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Writing in the New Statesman, British historian William Dalrymple offers a disturbing take on the current prospects for the U.S.-led NATO operations in Afghanistan:
nearly ten years on from Nato’s invasion of Afghanistan, there are increasing signs that Britain’s fourth war in the country could end with as few political gains as the first three and, like them, terminate in an embarrassing withdrawal after a humiliating defeat, with Afghanistan yet again left in tribal chaos and quite possibly ruled by the same government that the war was launched to overthrow.
Certainly it is becoming clearer than ever that the once-hated Taliban, far from being swept away by General Stanley McChrystal’s surge, are instead regrouping, ready for the final act in the history of Hamid Karzai’s western-installed puppet government. The Taliban have now advanced out of their borderland safe havens to the very gates of Kabul and are surrounding the capital, much as the US-backed mujahedin once did to the Soviet-installed regime in the late 1980s. Like a rerun of an old movie, all journeys by non-Afghans out of the capital are once again confined largely to tanks, military convoys and helicopters. The Taliban already control more than 70 per cent of the country, where they collect taxes, enforce the sharia and dispense their usual rough justice. Every month, their sphere of influence increases. According to a recent Pentagon report, Karzai’s government has control of only 29 out of 121 key strategic districts.
The core of Dalrymple’s rather long and erudite ramble through the history of Western military operations in Afghanistan comes in his description of a meeting with local elders in Jalalabad, where a council, or jirga, had just been held:
As Predator drones took off and landed incessantly at the nearby airfield, the elders related how the previous year government troops had turned up to destroy the opium harvest. The troops promised the villagers full compensation, and were allowed to burn the crops; but the money never turned up. Before the planting season, the villagers again went to Jalalabad and asked the government if they could be provided with assistance to grow other crops. Promises were made; again nothing was delivered. They planted poppy, informing the local authorities that if they again tried to burn the crop, the village would have no option but to resist. When the troops turned up, about the same time as we were arriving at nearby Jegdalek, the villagers were waiting for them, and had called in the local Taliban to assist. In the fighting that followed, nine policemen were killed, six vehicles destroyed and ten police hostages taken.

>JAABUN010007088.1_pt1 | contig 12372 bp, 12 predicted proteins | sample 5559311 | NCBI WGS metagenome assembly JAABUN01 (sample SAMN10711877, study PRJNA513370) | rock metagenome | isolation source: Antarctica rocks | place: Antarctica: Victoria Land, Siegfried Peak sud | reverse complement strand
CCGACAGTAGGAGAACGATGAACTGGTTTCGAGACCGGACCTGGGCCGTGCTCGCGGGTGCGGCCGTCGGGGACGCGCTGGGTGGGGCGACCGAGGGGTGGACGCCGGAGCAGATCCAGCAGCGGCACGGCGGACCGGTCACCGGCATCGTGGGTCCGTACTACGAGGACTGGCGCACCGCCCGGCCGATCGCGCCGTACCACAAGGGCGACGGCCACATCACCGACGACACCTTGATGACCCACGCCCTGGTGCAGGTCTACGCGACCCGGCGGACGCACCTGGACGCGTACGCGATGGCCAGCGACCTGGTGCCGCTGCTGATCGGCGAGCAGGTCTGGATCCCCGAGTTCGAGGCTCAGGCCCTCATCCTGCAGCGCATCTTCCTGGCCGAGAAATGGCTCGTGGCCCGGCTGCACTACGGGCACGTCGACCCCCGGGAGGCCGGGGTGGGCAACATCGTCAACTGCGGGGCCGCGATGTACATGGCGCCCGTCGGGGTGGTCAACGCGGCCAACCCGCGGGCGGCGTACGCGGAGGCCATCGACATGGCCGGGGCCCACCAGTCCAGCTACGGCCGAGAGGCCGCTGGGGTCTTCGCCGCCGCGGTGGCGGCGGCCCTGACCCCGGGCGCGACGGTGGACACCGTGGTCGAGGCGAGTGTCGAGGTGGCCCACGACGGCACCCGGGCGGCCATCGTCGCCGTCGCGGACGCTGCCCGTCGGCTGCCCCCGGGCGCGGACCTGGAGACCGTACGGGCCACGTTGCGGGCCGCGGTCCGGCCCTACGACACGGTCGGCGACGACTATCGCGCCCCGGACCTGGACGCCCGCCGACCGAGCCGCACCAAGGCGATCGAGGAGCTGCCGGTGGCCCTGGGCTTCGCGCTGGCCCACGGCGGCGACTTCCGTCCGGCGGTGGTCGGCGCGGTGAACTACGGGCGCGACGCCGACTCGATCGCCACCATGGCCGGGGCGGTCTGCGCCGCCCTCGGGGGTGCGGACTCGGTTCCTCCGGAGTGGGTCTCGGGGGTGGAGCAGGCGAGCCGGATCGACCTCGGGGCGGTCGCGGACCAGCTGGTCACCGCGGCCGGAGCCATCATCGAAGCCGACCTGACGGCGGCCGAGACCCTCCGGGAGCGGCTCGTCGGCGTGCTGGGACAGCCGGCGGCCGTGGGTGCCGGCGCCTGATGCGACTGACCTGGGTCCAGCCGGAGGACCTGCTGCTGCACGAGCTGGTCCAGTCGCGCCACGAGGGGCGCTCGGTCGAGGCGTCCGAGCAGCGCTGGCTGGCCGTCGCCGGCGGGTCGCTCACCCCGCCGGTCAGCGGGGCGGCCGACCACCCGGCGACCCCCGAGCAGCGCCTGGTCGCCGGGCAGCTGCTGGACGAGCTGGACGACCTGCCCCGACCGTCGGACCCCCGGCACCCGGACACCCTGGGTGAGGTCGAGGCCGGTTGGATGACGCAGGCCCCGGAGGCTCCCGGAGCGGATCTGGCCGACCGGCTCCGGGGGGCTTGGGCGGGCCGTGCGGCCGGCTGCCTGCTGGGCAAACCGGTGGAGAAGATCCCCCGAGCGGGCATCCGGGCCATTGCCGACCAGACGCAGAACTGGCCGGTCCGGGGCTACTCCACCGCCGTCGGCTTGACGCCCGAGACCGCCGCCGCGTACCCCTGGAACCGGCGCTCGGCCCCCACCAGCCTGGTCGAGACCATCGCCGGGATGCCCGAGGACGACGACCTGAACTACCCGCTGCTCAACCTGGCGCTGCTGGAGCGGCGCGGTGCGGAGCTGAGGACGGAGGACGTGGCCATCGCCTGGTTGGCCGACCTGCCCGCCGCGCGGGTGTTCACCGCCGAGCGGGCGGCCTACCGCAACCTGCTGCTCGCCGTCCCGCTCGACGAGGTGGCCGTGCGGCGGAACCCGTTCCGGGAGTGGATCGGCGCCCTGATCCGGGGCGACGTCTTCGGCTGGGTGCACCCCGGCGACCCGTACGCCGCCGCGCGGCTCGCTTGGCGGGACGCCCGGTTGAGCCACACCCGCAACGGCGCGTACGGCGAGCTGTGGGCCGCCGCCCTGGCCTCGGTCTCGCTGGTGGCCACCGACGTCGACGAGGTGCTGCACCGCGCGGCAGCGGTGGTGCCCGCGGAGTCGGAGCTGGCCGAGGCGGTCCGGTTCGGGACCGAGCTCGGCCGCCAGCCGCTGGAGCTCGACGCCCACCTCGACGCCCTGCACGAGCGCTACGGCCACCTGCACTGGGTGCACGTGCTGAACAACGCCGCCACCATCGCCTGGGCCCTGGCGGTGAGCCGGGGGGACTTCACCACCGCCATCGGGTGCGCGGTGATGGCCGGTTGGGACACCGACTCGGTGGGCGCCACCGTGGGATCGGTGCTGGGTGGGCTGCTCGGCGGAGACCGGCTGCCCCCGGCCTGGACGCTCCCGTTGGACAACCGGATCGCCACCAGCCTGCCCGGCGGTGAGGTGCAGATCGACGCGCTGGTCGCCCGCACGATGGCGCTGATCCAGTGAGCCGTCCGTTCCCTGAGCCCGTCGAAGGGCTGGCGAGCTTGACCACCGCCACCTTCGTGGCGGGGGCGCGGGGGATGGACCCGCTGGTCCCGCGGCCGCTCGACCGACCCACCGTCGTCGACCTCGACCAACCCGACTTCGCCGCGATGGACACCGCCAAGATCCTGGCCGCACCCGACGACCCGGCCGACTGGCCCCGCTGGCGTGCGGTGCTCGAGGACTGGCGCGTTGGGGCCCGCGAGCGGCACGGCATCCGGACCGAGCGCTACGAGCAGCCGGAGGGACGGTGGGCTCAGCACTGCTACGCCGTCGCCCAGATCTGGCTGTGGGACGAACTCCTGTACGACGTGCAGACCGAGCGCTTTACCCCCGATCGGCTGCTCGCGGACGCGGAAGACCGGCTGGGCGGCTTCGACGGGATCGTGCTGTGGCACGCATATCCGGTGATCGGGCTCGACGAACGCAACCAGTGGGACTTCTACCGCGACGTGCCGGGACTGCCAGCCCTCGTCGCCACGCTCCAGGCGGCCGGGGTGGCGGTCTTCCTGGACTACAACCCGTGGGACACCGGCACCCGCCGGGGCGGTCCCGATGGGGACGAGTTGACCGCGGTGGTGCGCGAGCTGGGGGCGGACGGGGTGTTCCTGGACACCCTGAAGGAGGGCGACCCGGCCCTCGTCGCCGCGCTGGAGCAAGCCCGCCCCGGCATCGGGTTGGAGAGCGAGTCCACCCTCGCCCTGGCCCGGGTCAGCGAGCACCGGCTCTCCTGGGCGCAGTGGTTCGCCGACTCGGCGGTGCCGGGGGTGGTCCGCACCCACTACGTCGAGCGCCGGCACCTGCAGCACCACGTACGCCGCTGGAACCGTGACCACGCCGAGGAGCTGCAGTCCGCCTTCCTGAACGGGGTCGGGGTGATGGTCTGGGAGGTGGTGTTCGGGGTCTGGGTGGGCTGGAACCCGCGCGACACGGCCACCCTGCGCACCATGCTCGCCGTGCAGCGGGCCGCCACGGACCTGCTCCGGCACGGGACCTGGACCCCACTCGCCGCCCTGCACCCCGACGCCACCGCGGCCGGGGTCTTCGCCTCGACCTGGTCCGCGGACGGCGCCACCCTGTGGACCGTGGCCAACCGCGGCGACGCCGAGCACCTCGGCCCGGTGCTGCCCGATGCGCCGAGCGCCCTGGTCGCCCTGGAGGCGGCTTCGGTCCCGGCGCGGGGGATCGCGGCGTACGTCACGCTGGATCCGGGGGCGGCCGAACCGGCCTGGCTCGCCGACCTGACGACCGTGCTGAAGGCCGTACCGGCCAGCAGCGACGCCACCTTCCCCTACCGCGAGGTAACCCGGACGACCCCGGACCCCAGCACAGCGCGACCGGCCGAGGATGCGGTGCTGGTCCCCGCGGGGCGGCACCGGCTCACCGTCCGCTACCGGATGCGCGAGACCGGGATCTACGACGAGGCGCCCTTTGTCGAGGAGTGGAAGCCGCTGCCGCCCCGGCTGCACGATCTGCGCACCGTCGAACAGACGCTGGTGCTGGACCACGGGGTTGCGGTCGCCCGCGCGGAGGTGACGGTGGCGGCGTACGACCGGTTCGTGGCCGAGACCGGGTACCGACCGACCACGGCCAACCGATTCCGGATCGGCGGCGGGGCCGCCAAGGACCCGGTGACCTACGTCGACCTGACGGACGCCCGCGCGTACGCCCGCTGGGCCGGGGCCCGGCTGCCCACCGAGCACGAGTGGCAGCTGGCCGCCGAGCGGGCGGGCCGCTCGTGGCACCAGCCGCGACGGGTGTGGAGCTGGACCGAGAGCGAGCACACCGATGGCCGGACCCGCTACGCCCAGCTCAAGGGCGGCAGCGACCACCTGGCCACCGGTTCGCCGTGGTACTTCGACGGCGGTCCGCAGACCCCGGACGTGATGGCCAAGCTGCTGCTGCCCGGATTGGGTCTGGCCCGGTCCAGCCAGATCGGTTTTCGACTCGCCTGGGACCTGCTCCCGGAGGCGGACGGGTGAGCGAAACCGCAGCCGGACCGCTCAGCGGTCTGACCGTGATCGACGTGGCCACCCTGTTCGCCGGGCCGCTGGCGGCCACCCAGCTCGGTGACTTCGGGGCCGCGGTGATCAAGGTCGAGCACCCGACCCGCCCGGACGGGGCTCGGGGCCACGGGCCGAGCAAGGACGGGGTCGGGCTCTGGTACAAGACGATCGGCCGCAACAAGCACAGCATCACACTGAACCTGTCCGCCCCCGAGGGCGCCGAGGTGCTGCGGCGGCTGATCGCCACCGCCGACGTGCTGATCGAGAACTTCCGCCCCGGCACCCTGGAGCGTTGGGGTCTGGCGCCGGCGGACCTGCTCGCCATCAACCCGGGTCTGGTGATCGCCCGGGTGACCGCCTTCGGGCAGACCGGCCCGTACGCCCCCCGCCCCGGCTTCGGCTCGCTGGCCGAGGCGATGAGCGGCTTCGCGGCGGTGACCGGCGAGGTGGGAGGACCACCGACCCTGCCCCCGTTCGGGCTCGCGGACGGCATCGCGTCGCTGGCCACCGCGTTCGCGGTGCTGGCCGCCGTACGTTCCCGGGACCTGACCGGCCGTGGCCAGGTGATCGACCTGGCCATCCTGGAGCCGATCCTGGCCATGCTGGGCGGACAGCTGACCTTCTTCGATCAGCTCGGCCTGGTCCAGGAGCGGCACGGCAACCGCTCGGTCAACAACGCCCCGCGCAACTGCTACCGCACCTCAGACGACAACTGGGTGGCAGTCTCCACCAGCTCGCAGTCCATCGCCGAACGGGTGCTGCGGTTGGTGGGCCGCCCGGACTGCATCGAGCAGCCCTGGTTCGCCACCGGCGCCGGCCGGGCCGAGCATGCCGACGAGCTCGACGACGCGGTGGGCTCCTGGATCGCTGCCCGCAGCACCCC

After the jirga was over, one of the tribal elders came over and we chatted for a while over a glass of green tea. “Last month,” he said, “some American officers called us to a hotel in Jalalabad for a meeting. One of them asked me, ‘Why do you hate us?’ I replied, ‘Because you blow down our doors, enter our houses, pull our women by the hair and kick our children. We cannot accept this. We will fight back, and we will break your teeth, and when your teeth are broken you will leave, just as the British left before you. It is just a matter of time.’”
What did he say to that? “He turned to his friend and said, ‘If the old men are like this, what will the younger ones be like?’ In truth, all the Americans here know that their game is over. It is just their politicians who deny this.”
A few years ago I heard Dalrymple deliver a fascinating lecture on the siege of Delhi during the 1857 war—a conflict known to the English as the “Sepoy Rebellion” but to the Indians as the “Great Patriotic Uprising”–at the University of Edinburgh. With his mastery of new material in Farsi, Pushto, and Urdu, he brought the subject to life in a way that no other English-speaking historian of the epoch has done. His ability to clear the barrier between popular history and serious academic analysis is fueled by his extraordinary familiarity with local tongues and social ways of the subcontinent, with a focus on its perennially quarrelsome northwest quadrant. Dalrymple’s prognosis may yet be premature, but his voice is one that demands to be taken seriously, both by the generals and by politicians in denial.
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Notes on South Africa’s failed revolution
“I will never know what goes on in your mind, or what that shield of a smile behind which we try to advance should tell us.”